Harlem rapper Smoke DZA is experiencing an all-time high, thanks to the change in his hustle-heavy lifestyle. He's currently on the road with Big K.R.I.T. on the Cinematic/ Def Jam rapper's Return of 4eva Tour and has also recently released his third solo Internet album THC (The Hustler's Catalog), but his future didn't always look so bright.
"I'm really talking about the game -- the other side and past stuff that I've been through in the street," DZA said of the subject matter on THC. "Just being able to talk about that right now and not talk about that [from jail] is a blessing, because it could have went a different way."
Smoke may have started out on the street hustling, but rap proved to be his true calling. He started his career as one-half of the local New York rap duo Smoke & Numbers in 2004, but split from the group, went solo and dropped Substance Abuse in 2009. DZA followed the next year with his follow-up project George Kush Da Button. It was George Kush that made Smoke a fan favorite and got him the exposure needed to take his show on the road. In 2010, DZA embarked on Curren$y's Smoker's Club Tour, a 40-city trek that also included artists such as Big K.R.I.T. and Dom Kennedy. "George Kush was the beginning of what you are seeing now," DZA said.
Now, with THC, Smokey seems to have really hit his stride. The album, which is available as a free download on his website, features lyrical contributions from other notable rap rooks like Kendrick Lamar ("Uptown 81") and Kid Daytona ("Cool Sh--"), as well as beats from Hit-Boy and the highly demanded Lex Luger ("Loaded").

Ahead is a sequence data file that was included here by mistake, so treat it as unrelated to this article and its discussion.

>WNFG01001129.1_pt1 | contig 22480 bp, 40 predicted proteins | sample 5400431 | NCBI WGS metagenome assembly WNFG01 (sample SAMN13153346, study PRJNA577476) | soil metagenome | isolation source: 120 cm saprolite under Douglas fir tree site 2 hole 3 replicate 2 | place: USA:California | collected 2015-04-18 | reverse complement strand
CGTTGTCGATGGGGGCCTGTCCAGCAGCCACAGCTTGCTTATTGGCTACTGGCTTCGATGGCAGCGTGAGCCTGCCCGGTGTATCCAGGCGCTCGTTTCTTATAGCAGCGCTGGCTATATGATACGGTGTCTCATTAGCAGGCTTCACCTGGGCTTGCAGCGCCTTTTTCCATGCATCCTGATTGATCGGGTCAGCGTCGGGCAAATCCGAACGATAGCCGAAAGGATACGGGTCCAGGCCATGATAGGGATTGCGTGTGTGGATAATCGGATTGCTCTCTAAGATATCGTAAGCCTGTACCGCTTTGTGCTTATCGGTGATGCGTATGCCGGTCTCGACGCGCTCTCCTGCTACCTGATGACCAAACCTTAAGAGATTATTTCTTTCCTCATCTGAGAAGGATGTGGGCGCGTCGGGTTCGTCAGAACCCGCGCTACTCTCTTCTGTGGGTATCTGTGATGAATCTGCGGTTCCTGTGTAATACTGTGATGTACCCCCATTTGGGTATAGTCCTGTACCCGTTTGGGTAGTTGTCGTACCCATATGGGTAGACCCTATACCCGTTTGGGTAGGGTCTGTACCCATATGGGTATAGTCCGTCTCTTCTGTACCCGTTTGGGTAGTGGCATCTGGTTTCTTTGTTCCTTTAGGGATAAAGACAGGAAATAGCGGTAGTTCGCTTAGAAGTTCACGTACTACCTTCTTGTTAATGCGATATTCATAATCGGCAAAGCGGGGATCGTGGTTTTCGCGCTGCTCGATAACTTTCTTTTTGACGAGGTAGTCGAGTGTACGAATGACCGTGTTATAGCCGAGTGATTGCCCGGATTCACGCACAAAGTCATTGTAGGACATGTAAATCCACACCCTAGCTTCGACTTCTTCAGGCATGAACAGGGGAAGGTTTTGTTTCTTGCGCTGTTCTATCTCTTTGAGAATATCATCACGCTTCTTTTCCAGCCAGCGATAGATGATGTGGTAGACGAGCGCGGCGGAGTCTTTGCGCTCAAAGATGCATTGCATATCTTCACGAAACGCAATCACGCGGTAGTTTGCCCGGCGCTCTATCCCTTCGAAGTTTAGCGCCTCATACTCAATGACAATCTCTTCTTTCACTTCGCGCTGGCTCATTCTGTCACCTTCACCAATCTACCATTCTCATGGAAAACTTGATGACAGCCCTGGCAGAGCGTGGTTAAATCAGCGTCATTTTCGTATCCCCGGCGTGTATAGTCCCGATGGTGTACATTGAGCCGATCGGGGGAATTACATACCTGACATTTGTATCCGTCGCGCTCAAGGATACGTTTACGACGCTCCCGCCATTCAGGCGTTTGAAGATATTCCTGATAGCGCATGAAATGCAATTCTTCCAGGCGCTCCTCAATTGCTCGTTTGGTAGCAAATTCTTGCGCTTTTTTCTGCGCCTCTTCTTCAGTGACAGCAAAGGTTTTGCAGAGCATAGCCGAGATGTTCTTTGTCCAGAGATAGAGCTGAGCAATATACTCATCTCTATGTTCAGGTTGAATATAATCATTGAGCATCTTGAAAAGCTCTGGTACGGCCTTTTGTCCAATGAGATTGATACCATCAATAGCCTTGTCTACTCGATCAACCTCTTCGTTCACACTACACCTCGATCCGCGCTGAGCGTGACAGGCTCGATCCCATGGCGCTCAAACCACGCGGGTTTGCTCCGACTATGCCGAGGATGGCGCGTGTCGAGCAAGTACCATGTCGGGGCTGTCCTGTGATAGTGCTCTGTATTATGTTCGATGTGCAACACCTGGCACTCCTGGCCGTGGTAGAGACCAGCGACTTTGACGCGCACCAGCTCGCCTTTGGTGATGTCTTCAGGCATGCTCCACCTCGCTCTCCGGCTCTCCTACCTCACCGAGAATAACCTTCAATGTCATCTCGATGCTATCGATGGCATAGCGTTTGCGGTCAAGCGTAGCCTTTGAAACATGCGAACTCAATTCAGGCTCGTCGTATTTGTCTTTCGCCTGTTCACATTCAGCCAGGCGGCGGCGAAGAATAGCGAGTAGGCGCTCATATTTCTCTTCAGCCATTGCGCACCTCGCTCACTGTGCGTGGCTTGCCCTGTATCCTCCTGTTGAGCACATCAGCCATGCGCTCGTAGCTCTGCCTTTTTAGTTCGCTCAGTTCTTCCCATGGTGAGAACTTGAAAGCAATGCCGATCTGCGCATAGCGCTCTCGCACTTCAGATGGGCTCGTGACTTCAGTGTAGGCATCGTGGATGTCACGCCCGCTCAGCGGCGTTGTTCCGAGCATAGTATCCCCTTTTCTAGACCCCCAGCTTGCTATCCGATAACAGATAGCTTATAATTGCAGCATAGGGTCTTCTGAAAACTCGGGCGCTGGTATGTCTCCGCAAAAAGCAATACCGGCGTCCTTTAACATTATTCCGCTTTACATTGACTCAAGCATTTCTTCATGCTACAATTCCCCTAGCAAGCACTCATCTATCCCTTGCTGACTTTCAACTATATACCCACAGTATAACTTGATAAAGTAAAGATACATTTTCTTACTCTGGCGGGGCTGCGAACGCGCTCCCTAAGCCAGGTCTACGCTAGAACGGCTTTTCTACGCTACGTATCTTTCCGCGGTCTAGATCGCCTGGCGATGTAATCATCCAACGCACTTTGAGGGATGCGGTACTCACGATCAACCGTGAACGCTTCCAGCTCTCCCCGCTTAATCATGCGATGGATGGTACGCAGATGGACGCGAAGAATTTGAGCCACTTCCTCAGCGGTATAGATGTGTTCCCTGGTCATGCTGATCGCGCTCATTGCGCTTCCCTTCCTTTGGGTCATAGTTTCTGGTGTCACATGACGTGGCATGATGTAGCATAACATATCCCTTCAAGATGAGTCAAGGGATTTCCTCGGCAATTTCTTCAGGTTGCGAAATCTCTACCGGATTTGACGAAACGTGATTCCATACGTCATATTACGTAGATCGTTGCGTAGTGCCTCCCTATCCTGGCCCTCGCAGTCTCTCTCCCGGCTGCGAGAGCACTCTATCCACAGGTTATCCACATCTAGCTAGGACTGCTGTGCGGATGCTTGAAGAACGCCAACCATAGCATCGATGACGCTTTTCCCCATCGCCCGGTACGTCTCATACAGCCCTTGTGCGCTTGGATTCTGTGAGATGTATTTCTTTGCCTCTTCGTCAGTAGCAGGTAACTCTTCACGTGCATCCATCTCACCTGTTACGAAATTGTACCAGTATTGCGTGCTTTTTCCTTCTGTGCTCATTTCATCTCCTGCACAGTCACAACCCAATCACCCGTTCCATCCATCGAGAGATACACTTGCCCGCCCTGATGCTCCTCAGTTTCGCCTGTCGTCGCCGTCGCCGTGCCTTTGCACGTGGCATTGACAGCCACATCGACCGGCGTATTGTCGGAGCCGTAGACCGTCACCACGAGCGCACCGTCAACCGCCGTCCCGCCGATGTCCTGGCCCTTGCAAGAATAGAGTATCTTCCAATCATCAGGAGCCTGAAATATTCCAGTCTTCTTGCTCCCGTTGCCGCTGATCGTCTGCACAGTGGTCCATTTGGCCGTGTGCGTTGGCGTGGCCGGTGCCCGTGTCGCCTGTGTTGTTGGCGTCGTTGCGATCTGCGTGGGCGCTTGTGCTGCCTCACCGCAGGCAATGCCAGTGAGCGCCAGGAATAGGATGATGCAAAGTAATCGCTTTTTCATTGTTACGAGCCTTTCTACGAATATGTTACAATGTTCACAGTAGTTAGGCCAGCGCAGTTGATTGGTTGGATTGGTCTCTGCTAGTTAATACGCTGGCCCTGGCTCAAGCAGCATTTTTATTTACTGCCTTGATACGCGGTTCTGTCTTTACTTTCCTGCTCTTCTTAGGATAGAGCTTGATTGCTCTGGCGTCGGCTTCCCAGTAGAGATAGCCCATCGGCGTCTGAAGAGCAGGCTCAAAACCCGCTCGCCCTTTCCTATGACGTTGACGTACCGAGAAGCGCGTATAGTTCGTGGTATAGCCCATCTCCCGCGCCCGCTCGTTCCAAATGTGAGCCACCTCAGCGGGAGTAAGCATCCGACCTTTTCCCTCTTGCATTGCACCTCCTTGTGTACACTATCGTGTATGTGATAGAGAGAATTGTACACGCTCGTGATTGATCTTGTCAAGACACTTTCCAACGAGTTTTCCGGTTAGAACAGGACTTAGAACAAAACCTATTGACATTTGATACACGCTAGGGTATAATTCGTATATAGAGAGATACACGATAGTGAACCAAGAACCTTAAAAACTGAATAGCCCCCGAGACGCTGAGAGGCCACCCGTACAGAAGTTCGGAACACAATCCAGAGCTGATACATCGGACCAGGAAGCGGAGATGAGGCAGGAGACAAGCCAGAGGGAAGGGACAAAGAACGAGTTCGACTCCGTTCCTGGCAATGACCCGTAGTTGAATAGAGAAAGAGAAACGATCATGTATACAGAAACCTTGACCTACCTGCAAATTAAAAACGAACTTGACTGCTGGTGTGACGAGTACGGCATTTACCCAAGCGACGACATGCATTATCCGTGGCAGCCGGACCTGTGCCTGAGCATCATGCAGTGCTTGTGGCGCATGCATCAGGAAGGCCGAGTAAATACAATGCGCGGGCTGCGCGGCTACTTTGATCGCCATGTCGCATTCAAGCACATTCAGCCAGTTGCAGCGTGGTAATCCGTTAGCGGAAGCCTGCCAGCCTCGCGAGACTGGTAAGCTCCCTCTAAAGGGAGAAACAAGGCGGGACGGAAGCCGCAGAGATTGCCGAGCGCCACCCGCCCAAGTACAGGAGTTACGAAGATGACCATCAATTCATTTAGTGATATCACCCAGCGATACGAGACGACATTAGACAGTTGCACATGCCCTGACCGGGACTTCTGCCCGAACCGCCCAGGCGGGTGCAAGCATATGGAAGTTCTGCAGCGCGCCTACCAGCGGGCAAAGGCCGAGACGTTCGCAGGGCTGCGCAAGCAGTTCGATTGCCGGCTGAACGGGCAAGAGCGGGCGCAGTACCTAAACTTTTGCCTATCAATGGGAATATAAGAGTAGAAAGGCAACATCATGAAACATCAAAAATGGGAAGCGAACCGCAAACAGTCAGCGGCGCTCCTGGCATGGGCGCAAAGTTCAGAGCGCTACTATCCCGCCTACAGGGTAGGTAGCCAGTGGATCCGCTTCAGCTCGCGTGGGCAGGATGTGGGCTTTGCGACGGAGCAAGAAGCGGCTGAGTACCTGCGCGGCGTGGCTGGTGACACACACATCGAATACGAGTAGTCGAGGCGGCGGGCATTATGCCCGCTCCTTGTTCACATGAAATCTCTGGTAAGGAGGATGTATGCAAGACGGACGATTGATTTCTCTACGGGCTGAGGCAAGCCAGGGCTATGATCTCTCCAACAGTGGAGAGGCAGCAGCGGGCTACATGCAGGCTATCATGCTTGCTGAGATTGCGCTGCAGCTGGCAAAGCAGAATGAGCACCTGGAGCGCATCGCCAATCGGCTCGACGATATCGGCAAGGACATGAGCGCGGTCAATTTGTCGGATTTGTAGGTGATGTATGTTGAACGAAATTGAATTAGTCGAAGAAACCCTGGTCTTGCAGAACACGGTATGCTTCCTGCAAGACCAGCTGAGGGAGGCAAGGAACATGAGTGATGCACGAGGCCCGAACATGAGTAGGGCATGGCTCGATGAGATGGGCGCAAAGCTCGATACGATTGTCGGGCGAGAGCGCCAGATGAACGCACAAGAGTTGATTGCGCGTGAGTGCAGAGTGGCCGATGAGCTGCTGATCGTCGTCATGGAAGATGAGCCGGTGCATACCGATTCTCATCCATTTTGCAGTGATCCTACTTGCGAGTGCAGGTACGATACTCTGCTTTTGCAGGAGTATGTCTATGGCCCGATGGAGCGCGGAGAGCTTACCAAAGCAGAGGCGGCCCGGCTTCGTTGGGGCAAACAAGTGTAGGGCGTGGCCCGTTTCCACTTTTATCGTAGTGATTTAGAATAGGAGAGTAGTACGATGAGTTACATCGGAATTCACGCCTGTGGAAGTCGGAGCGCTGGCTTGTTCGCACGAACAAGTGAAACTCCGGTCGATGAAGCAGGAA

Building a foundation was key, and now Smoke said he's booked for shows throughout the year, including K.R.I.T.'s current Return of 4eva run and another tour with Curren$y next month. Still, DZA, who is independently signed to Cinematic Music Group, isn't about to let his life on the road interfere with his recording process. The marijuana-influenced MC is looking to drop Substance Abuse 2 as a retail release in September and another untitled project at the end of the year. Things have been going so well for Smoke, he intends to remain independent for as long as he can.
"I like the independent route right now because I get to keep all of my bread and don't have to cut nobody in," he said. "I would love to get under that [major label] machine someday when the situation is right, but right now, I feel like being independent is the best way for me."
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